Only fish over 40cm were eligible to score and a whopping 2069 of those graced the measuring boards over five days of fishing. An incredible 17 of those fish were over the magical 1m mark – a tally that has only been matched once before in this tournament’s 16-year history.
While every angler strove to catch one of these ‘meteries’, a prize of a smart boat, motor and trailer package donated by Territory Marine was the goal, but the fish to win it had to be 125cm or longer. There was one such fish caught – on the orientation day by an observer. That kept the competitors on tenterhooks for the week, in the knowledge it was still freely swimming the river system somewhere.
So where do so many anglers eat and sleep on the banks this mighty river?
Kerry and Wally Draper at the Banyan Farm have handled the logistics for this tournament for more than a decade, and a more relaxed place you will never find.
Lots of shade under native and mango trees, some air-conditioned cabins, spacious powered campsites, five-star cooking and dining facilities and hot showers to boot.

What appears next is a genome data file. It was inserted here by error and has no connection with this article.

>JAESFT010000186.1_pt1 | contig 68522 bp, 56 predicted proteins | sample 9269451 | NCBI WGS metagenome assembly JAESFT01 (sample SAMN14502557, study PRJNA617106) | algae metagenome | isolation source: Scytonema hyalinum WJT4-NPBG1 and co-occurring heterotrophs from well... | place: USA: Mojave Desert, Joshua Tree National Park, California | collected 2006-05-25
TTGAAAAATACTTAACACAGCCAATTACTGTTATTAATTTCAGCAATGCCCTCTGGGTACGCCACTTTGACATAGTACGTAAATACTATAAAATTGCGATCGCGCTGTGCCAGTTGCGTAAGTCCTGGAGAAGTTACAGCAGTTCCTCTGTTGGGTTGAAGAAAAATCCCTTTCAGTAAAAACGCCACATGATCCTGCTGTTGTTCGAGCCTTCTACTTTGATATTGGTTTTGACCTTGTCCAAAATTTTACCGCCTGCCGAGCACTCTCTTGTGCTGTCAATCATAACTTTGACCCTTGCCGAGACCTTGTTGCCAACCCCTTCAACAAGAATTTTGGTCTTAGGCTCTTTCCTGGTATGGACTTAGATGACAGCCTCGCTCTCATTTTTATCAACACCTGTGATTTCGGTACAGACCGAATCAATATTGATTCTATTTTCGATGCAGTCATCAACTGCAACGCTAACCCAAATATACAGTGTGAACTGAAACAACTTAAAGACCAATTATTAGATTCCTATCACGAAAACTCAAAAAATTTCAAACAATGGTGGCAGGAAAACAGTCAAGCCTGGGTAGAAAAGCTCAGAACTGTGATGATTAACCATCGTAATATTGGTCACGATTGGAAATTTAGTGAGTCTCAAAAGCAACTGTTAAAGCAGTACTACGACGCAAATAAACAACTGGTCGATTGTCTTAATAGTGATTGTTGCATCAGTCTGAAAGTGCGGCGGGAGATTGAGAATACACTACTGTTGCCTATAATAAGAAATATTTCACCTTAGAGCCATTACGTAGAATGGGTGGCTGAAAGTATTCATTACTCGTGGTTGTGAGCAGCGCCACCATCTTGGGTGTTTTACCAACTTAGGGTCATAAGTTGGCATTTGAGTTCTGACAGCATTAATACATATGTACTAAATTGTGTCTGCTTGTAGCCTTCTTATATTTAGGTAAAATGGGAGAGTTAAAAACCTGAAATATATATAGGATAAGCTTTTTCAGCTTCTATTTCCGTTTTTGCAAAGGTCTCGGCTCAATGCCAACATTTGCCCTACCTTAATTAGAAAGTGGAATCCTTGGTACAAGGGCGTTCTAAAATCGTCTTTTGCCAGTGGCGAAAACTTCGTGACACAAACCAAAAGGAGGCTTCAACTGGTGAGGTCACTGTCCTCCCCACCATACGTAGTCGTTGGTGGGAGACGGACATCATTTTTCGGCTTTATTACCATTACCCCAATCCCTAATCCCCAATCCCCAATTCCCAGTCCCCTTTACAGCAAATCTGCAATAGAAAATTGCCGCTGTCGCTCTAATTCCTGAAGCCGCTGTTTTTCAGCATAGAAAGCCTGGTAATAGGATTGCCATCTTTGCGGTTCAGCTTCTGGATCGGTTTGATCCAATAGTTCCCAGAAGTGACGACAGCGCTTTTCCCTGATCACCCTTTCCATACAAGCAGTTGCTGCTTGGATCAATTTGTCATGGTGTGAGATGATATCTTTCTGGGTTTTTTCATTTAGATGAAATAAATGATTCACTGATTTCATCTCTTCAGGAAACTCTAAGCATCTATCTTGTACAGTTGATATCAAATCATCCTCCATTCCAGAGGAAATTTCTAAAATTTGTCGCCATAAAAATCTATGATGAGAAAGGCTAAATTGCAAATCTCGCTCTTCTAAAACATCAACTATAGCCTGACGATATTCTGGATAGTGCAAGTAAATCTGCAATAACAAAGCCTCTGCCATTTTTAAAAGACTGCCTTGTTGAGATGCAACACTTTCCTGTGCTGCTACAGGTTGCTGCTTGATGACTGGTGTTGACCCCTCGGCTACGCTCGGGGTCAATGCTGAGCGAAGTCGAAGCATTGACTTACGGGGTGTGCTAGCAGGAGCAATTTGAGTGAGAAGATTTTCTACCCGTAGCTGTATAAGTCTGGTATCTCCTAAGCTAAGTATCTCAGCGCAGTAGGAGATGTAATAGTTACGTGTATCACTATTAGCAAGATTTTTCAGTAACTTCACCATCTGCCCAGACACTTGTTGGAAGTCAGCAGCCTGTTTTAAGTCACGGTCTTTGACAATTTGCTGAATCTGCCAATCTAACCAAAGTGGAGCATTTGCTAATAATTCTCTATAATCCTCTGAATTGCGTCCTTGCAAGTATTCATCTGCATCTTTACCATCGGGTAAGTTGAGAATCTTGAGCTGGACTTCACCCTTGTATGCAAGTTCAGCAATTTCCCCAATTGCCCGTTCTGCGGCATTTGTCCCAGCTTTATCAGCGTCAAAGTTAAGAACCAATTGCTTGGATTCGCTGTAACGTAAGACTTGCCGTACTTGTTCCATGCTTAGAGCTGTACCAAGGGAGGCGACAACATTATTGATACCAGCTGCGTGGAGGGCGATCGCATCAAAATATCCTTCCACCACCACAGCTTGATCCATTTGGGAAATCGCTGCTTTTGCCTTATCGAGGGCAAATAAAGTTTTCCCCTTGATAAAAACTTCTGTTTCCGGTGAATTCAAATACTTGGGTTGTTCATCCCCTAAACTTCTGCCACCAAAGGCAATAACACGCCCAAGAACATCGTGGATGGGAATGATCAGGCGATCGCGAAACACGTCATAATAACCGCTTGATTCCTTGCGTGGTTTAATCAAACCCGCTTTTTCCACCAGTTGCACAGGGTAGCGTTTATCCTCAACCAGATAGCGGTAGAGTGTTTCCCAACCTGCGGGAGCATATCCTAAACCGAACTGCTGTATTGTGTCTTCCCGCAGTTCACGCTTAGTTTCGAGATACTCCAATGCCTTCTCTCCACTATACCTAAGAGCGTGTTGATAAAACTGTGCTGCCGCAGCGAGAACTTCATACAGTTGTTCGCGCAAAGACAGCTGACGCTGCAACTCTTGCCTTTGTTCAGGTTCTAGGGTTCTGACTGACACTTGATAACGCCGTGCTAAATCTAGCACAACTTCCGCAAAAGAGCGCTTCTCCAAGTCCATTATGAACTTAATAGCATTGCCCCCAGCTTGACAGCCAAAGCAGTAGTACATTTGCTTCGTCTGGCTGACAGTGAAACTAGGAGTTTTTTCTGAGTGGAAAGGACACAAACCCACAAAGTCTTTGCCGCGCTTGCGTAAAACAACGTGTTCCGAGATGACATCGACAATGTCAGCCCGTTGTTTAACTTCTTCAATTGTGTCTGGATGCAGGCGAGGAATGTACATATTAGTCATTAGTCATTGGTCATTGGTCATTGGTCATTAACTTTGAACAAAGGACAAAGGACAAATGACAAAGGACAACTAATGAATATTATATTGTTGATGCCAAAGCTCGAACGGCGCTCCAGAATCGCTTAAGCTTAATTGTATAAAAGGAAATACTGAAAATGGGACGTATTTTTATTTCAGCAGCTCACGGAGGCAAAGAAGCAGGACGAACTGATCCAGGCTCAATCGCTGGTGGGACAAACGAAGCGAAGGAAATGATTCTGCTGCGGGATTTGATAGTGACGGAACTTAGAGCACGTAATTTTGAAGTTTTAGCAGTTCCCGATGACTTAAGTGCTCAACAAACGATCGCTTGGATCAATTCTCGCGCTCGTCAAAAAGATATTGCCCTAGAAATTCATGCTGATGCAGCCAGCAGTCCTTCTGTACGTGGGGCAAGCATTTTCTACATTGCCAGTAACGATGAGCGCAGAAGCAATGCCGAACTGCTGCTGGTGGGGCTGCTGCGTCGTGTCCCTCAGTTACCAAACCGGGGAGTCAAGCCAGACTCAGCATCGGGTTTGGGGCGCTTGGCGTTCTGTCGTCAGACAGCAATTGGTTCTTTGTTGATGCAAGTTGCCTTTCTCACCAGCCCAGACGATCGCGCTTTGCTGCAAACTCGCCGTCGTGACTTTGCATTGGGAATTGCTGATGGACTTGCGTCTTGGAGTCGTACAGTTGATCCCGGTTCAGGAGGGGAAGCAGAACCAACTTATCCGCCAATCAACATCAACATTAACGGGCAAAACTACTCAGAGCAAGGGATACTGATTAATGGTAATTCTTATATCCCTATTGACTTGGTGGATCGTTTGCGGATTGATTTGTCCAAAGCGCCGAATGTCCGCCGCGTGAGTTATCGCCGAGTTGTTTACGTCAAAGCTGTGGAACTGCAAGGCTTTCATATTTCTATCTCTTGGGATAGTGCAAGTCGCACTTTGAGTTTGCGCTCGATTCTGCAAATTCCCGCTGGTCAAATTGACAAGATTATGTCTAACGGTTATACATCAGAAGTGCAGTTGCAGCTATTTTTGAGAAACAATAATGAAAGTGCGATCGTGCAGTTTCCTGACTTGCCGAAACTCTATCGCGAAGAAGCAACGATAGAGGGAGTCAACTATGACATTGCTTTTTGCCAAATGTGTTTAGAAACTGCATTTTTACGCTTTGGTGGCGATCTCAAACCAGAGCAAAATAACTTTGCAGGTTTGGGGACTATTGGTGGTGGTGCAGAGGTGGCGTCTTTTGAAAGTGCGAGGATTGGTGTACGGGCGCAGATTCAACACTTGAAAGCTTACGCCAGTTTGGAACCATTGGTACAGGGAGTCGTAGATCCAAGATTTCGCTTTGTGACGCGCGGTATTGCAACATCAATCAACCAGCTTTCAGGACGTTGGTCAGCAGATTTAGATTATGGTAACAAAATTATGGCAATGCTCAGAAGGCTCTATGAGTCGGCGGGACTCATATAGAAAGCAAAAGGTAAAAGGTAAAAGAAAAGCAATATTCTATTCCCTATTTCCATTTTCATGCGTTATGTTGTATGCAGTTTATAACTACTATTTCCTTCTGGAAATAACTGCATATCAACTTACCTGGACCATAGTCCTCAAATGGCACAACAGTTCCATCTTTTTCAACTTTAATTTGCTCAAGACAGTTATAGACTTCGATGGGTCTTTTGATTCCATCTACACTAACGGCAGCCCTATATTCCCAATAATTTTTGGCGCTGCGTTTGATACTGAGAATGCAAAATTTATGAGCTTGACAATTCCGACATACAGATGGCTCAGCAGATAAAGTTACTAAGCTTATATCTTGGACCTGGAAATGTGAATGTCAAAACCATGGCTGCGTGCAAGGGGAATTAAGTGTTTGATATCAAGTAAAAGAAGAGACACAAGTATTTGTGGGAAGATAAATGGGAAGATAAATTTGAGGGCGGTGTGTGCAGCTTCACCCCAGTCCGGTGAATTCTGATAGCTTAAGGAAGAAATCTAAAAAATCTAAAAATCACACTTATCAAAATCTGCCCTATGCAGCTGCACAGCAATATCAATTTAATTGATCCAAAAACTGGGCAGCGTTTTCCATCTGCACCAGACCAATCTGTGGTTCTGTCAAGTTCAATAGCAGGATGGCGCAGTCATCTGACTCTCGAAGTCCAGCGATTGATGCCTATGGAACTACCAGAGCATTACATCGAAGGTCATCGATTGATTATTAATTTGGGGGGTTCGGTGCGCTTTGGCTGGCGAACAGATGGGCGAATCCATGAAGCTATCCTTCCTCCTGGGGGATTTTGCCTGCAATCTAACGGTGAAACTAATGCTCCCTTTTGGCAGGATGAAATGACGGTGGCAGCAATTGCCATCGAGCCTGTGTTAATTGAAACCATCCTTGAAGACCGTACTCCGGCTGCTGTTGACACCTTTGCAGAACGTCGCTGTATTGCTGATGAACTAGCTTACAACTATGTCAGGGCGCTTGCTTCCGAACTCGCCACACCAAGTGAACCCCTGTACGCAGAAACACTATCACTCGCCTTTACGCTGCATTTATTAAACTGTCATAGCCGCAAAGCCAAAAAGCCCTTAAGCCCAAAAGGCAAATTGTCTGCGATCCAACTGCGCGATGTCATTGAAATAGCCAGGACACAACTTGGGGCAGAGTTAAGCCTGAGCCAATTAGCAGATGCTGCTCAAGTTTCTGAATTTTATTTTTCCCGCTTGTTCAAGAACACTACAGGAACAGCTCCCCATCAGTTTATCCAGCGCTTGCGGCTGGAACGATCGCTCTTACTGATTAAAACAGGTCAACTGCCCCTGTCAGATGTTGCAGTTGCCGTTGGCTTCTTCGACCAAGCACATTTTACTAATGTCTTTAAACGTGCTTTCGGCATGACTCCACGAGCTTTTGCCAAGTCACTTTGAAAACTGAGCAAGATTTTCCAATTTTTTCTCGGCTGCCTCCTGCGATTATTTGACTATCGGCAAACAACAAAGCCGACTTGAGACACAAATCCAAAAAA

Not to mention their own single-lane boat ramp and a pontoon set-up at the river bank to moor competitor’s boats, negating the need to retrieve each night. The boats sit there under a flood-lit night sky, under the watchful eye of a caretaker.
SO WHO WON WHAT?
The prize pool was split between local and interstate teams and teams comprising a mixture of both.
Top End Tackle won the local team award, with a massive 8427 points, some 2838 points ahead of the next best local team, the Polar Bears.
Classic Warlocks won the mixed team award, with 5233 points and Team Barra Busters took out the champion interstate team, with 4417 points.
Shane Compain, skipper of the Top End Tackle team, took out the champion angler award, with 3958 points.
Having fished a few of these tournaments and photographed and filmed most of the rest, each year fails to disappoint. The organisation gets better by the year and now with Club Marine on board as the naming right sponsor, the sky is the limit for this veritable feast of barra-fighting bliss.
Feel like a taste of Daly River action? The Banyan Farm can be contacted on (08) 8978 2461.